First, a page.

Hopefully, the slide show below will provide a flavour of what was on display for those who are unable to attend in person.

The Museum of the Great Patriotic War

This is a huge building which is approached by a wide avenue which commemorates the major battle fields in the war against the invading German Nazis and their accomplices in crime. It was opened in 1995 and I don’t understand why such a museum hadn’t been constructed decades before. Being constructed in a time of open capitalist control of the society the decoration inside or outside of the building owes nothing to Socialist Realist ideas.

In fact, it’s not really appropriate to call it a museum as it is more of a shrine and memorial to those who were killed in the Great Patriotic War and a place of ‘pilgrimage’ for military associated groups to come and pay respects.

Museum of the Great Patriotic War - 02

Museum of the Great Patriotic War – 02

There’s very little in terms of artefacts (as, for example, you will find in the Battle of Stalingrad Museum in Volgograd) and the vast space is not used, as far as I’m concerned, in an appropriate way to tell the story of some of the most significant battles of the Second World War. I think this is probably the result of the schizophrenic approach the present ‘rulers’ have towards the war against the Nazis. They recognise that it as a Socialist Red Army that defeated the attacking Germans but they don’t want to give (or didn’t in the 1990s) too much prominence to that fact. With the conflict with NATO – through its proxy of the Ukraine – thinking has changed and that was the reason you saw so much reference to Soviet symbolism in the posters and imagery in the build up to May 9th, Victory Day, 2024.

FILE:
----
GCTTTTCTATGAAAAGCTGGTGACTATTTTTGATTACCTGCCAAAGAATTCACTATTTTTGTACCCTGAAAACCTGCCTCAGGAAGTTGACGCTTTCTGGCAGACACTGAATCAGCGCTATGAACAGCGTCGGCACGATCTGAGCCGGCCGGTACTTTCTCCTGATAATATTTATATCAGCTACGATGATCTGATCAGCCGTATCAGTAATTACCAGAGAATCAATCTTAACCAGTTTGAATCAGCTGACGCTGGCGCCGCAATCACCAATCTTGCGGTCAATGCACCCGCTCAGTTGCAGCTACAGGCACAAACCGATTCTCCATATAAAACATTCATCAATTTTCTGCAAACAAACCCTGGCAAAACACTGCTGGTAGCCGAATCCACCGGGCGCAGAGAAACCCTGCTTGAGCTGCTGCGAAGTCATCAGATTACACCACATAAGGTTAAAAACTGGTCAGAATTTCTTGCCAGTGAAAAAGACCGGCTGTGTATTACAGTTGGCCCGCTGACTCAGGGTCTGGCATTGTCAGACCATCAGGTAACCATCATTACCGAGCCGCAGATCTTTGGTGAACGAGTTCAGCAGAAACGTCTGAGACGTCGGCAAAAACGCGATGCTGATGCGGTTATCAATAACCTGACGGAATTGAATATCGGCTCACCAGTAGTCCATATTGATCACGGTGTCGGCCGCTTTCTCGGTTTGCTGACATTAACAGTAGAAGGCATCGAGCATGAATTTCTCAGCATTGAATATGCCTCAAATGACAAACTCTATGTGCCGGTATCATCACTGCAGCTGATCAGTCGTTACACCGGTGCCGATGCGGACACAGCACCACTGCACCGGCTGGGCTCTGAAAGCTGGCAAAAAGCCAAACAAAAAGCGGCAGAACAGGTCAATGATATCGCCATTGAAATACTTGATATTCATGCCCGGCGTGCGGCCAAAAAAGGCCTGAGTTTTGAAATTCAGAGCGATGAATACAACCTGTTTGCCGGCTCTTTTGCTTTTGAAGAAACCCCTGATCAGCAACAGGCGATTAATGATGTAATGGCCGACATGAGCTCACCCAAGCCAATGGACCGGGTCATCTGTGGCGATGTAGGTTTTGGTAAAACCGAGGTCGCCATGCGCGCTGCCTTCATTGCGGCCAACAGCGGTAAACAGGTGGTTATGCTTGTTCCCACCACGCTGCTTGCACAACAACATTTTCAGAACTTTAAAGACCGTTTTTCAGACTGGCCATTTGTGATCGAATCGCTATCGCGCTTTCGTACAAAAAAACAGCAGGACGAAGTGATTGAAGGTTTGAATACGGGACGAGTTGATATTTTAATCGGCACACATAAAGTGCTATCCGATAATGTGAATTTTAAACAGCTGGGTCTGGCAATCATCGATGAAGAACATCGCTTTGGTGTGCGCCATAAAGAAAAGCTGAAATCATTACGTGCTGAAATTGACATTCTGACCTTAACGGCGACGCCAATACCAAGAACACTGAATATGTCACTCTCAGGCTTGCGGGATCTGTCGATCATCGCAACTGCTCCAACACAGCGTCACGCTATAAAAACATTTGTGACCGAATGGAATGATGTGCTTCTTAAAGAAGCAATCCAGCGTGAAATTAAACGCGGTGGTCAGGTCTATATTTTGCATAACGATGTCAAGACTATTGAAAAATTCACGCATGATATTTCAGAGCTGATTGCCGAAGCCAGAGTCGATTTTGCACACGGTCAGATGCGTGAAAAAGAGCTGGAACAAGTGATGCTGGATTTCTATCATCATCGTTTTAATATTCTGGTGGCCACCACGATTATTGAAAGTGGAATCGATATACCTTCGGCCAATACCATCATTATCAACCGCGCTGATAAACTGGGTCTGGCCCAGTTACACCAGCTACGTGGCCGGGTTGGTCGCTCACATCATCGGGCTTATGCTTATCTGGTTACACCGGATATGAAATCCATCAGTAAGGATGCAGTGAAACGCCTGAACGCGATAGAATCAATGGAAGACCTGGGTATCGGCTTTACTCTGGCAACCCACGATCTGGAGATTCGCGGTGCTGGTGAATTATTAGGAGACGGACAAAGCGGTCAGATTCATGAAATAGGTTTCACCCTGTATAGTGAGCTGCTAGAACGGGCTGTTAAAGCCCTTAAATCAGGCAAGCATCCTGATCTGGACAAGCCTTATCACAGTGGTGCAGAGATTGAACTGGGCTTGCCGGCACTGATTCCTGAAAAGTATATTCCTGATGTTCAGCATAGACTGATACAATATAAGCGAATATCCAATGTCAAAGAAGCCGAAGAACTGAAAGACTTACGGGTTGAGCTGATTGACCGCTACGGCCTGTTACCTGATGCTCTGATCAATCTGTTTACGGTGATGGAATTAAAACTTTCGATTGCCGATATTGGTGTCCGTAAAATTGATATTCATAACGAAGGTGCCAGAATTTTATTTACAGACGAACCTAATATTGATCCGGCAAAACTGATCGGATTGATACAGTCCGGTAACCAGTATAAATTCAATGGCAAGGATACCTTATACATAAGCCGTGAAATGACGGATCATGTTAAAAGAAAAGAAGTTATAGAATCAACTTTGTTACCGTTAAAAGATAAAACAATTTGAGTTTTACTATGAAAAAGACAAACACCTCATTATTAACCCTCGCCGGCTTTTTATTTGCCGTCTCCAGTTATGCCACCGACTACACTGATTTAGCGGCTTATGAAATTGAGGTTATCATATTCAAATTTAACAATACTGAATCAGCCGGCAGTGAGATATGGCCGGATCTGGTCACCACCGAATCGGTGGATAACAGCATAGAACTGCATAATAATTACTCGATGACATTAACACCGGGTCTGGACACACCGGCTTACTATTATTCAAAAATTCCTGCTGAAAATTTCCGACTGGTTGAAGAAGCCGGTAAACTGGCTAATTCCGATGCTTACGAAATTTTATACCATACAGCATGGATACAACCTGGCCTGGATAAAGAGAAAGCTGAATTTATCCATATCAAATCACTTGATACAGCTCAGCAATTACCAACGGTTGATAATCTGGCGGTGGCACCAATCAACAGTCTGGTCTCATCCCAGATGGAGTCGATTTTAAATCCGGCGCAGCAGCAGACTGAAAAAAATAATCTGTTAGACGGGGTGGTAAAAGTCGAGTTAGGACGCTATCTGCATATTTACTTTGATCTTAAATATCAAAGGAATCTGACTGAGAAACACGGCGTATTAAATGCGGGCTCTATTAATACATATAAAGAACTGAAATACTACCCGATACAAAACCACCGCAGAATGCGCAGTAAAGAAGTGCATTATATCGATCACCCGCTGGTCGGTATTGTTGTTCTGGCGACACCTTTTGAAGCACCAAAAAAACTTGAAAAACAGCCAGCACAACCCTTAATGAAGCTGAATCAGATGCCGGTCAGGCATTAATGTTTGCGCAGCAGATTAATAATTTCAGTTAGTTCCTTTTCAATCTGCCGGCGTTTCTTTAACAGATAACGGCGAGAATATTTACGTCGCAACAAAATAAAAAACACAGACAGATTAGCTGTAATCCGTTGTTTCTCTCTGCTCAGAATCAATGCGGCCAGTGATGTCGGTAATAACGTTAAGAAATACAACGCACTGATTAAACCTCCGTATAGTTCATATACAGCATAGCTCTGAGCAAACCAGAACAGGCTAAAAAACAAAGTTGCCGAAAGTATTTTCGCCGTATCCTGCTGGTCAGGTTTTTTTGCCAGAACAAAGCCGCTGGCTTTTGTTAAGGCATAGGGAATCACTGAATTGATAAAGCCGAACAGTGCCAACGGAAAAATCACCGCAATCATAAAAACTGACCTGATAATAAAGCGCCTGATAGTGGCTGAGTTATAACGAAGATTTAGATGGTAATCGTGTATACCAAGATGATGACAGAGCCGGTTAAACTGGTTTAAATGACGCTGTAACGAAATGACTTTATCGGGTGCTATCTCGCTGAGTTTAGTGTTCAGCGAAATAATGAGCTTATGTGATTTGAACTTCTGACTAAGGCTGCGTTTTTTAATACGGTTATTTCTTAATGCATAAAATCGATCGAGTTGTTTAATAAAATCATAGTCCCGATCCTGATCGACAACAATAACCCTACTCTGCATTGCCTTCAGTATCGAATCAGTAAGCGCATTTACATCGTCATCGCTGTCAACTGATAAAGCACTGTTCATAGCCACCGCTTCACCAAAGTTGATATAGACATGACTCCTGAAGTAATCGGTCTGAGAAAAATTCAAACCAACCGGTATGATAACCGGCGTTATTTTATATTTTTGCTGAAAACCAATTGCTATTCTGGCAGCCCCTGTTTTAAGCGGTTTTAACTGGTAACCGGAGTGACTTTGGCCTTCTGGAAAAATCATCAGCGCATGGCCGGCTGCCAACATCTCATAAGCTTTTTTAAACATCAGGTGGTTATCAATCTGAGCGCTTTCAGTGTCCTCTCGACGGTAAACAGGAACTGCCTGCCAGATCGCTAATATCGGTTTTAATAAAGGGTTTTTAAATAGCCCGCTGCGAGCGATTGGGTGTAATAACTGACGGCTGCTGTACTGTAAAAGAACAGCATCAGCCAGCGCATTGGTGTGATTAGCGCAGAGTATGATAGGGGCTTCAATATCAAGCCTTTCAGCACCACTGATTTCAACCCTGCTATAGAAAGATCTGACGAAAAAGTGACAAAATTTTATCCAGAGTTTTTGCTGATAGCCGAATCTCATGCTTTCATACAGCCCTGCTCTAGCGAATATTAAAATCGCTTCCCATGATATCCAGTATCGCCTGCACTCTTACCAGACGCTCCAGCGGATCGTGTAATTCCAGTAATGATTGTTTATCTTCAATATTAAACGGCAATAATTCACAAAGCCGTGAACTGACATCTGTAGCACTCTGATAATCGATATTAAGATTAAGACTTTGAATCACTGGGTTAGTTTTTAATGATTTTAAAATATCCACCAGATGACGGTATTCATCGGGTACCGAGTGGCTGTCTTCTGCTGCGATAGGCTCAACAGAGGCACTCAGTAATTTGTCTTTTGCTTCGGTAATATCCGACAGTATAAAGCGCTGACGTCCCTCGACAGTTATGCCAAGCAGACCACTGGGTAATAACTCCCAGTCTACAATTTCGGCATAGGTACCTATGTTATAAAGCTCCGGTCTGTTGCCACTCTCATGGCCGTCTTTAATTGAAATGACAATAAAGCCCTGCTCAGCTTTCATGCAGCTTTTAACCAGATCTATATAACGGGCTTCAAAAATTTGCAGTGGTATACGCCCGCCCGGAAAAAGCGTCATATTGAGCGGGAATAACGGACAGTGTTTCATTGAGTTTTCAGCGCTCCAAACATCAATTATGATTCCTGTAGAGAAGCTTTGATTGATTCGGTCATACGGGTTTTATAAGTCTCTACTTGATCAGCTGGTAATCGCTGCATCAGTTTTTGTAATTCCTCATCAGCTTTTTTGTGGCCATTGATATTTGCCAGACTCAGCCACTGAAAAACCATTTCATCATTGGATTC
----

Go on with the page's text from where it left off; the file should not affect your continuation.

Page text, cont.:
Museum of the Great Patriotic War - 01

Museum of the Great Patriotic War – 01

Also, very strangely for a ‘museum’ there was a room with references to the Special Military Operation in the Ukraine. This was in the form of portraits and photographs of soldiers on active duty. There was also a sculpture of a platoon moving forward on a battle front. I can see why this room was created, the war in the Ukraine is one of propaganda as well as what happens in the field, but placing such a room in a museum which commemorates battles on a much bigger scale where the forces concerned were not only hugely greater in number but also much more fiercely fought seems, to me, to detract from the importance and sacrifice of the war between 1941 and 1945.

Museum of the Great Patriotic War - 03

Museum of the Great Patriotic War – 03

In the slide show there are a few pictures which will, hopefully, give an impression of what the ‘museum’ is all about.

On my visit I didn’t make it to the Museum of the Main Weapons Relics of the Army, which might have been a shame. Entrance for that also costs 300 rouble.


10 Brothers Fonchenko Street

How to get there;

The Park Pobeda Metro station is right at the entrance to the park. It’s west of the city centre on Line No 3, the dark blue line.




Opening times;

Wednesday-Sunday, 10.00 – 22.00

Tuesday, 13.00 – 22.00

Monday, closed


300 rouble.